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The paper by Ward et al1 confirms the findings of Laitinen et al2 showing that airways inflammation is present even in patients with mild asthma. This emphasises the importance of using anti-inflammatory drugs (steroids) as soon as the diagnosis of asthma has been confirmed, even in patients thought to have only “mild asthma”. Without anti-inflammatory treatment, symptoms resulting from bronchial hyperresponsiveness are never controlled and optimal lung function is never attained. Over time, structural changes (remodelling) occur leading to a progressive decline in lung function3 and the risk of fixed obstruction (chronic obstructive pulmonary disease).
The present widespread dependence on bronchodilators in the UK may contribute to the fact that we have one of the highest respiratory death rates in Europe.4 The use of bronchodilators alone as in step 1 of the BTS guidelines should be discouraged, and treatment started at step 2 with regular inhaled corticosteroids to control symptoms and maximise peak flow rate. Bronchodilators should be used only as necessary for breakthrough wheezing. These principles have been used in Finland since 1994 with remarkable success in treating asthma.5 The new BTS guidelines would do well to follow their example.
We would like to thank Dr Strube for his interest in our recent paper1 and his stimulating letter which is topical given that the new BTS guidelines on asthma management are currently in preparation.
Our study was an attempt to investigate the interrelationships between airway inflammation, airway structural change (remodelling), lung function, and bronchial hyperreactivity to methacholine in patients with mild to moderate symptomatic asthma. This included a longitudinal limb characterising the temporal effects of inhaled corticosteroid (ICS) treatment using a high proof of concept dosage (750 μg fluticasone propionate twice daily). The physiology, airway inflammation, and remodelling in asthma were found to be interrelated and improved by ICS, but the changes were not temporally concordant, with prolonged treatment necessary for maximal benefit in remodelling and bronchial hyperresponsiveness (BHR). We felt that the results support early and long term intervention with ICS, even in relatively mild asthmatics. This is a view shared by some and, arguably, provides a complementary pathophysiological and mechanistic context to recent clinical studies such as the OPTIMA trial.2 This year long study found that ICS treatment, even in mild asthmatics who had not previously been treated with corticosteroids, was associated with a significant effect on clinical exacerbations.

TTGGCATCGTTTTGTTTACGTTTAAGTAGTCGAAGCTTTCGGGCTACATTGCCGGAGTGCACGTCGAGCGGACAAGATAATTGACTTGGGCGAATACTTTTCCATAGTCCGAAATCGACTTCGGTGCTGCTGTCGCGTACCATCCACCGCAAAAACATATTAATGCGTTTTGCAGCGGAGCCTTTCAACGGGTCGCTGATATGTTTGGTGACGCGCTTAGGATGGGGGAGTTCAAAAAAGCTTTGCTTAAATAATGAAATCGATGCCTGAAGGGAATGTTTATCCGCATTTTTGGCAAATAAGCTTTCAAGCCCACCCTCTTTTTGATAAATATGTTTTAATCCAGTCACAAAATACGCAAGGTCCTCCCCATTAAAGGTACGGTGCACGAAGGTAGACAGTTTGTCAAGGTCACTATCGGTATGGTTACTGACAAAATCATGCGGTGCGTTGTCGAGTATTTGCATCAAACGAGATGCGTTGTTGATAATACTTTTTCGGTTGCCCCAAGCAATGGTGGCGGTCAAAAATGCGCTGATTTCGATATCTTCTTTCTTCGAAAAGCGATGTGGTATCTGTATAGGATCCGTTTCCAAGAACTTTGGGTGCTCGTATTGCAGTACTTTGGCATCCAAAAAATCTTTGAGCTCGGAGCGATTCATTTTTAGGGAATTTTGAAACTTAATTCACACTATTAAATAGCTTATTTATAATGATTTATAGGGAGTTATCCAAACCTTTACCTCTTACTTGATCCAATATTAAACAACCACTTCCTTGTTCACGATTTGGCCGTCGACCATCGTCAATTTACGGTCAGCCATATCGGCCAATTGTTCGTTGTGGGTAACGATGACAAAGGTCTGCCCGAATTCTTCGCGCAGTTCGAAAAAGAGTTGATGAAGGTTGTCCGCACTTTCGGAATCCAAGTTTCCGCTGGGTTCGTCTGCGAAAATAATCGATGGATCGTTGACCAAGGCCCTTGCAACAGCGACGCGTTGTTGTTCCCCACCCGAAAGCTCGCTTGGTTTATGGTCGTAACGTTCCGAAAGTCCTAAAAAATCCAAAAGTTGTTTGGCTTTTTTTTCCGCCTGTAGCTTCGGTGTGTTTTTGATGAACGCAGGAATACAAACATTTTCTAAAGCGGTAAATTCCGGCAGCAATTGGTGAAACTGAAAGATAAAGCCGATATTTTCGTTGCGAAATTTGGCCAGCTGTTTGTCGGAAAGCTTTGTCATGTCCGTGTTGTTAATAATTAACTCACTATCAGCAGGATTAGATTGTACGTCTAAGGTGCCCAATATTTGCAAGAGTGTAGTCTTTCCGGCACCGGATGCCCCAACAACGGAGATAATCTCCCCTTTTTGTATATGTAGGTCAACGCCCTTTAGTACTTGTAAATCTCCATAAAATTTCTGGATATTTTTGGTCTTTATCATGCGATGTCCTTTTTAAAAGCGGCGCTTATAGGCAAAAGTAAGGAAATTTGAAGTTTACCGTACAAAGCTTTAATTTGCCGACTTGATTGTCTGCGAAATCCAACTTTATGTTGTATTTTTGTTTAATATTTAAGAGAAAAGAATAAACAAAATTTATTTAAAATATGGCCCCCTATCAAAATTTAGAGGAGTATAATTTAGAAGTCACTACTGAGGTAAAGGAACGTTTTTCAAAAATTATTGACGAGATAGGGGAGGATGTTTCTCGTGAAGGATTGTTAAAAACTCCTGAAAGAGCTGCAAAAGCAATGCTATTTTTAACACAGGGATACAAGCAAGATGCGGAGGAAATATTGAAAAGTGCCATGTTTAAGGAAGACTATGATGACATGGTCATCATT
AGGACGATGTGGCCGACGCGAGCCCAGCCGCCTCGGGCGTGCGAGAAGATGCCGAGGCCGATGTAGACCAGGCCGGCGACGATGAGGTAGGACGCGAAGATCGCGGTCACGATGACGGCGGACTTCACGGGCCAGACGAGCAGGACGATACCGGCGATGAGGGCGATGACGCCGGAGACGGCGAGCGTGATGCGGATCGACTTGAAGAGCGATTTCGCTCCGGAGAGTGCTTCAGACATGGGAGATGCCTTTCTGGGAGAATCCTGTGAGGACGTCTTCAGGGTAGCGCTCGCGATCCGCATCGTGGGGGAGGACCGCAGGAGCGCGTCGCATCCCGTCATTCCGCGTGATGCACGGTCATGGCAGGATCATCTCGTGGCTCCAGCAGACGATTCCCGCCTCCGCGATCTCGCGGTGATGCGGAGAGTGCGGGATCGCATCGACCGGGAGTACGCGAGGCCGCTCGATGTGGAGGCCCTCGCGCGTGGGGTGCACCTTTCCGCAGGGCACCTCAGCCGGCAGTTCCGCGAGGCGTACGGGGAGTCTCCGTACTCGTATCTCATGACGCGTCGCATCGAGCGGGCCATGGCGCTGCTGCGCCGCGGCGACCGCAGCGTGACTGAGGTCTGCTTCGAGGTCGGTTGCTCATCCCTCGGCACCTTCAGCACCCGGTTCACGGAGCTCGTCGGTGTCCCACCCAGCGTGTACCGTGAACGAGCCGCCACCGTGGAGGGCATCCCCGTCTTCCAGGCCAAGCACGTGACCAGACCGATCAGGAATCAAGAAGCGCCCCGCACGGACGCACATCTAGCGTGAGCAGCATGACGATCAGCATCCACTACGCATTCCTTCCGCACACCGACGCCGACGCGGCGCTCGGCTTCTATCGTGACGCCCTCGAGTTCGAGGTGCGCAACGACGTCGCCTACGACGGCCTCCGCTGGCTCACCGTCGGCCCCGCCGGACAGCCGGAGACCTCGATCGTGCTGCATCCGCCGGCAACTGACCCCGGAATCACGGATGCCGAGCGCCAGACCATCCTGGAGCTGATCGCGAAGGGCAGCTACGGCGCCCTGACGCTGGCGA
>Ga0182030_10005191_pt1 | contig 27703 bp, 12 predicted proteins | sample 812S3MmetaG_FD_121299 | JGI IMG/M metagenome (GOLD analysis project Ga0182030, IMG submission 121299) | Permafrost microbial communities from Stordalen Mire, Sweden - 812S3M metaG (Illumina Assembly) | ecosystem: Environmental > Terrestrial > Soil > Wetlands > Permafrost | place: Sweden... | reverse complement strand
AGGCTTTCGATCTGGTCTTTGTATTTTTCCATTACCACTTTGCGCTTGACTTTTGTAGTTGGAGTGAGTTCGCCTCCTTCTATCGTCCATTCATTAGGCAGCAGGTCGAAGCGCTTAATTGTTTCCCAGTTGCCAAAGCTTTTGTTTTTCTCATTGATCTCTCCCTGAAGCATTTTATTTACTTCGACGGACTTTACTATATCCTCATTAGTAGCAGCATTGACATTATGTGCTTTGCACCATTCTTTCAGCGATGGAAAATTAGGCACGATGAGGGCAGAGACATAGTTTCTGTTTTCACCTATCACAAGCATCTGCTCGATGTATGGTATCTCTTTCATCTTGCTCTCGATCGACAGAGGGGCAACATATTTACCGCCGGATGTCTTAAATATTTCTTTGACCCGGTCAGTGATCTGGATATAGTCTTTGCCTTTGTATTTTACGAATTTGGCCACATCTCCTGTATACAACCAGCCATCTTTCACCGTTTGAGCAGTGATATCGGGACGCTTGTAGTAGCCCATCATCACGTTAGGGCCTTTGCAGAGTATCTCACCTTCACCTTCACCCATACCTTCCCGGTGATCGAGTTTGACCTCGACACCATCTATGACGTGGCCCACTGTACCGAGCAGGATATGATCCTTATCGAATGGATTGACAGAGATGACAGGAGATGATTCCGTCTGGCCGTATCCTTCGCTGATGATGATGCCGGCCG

In his letter Dr Strube states that “without anti-inflammatory treatment, symptoms resulting from bronchial hyperresponsiveness are never controlled and optimal lung function is never attained”. Our interpretation of the current BTS guidelines3 is that guidelines not only provide for—but also, indeed, indicate—regular ICS medication in such circumstances, with no prescriptive requirement to work linearly through the stages. This is because the outcome of the escalatory stepwise management is to attain control of symptoms and lung function: “The importance of gaining control of asthma is re-emphasised . . . by starting treatment at a level likely to achieve this”.3 It also seemed appropriate to consult the pre-publication draft of the 2002 update of the guidelines which have been available at the BTS website for comment.4 These state at step 2: “The threshold for introduction of inhaled steroids has never been firmly established” and that “patients with lower inhaler requirements (short acting β2 agonist less than 2–3 times a day) may benefit”. Hence, the latest available guidelines further emphasise the importance of anti-inflammatory treatment with scope for early intervention based on clinical judgement. It would appear to us that Dr Strube‘s valid concerns about the potential of undertreatment in some asthmatics, also apparent in studies such as OPTIMA,2 is also articulated in the BTS guidelines, but expressed slightly differently.
Our paper is supportive of a further point, adding to work from others,5 which we feel is potentially substantive, of possible importance to future guideline considerations, and perhaps relates to some of Dr Strube‘s concerns. The potential paradigm shift is that determining appropriate treatment only by reference to symptoms and lung function, as in current international and draft BTS guidelines, or even against indices of inflammation, may be oversimplistic, with prolonged treatment necessary to benefit airway remodelling reflected by improvement in BHR. It should be recognised that this remains a hypothesis and, pragmatically, it is of interest that the inclusion of BHR as an asthma management tool in the UK is not resourced and is not currently practicable.6,7
We also realise that the demanding and detailed preparation of the BTS asthma guidelines has followed a due process, reliant on the available evidence base with “levels of evidence” leading to “grades of recommendation” and, in turn, to “recommended best practice”. If appropriate pathophysiological research relevant to the clinical questions does not exist, it cannot be included. We feel that longitudinal data that seek to integrate information on airway inflammation, airway remodelling, lung function, and bronchial hyperreactivity and the effects of treatment are required. Such work, though demanding, is possible and would require multidisciplinary cooperation, dialogue, and appropriate support.
Chris Ward is a European Respiratory Society long term research fellow. The work was also supported by Australian NHMRC and a grant in aid from Glaxo Smith Kline.
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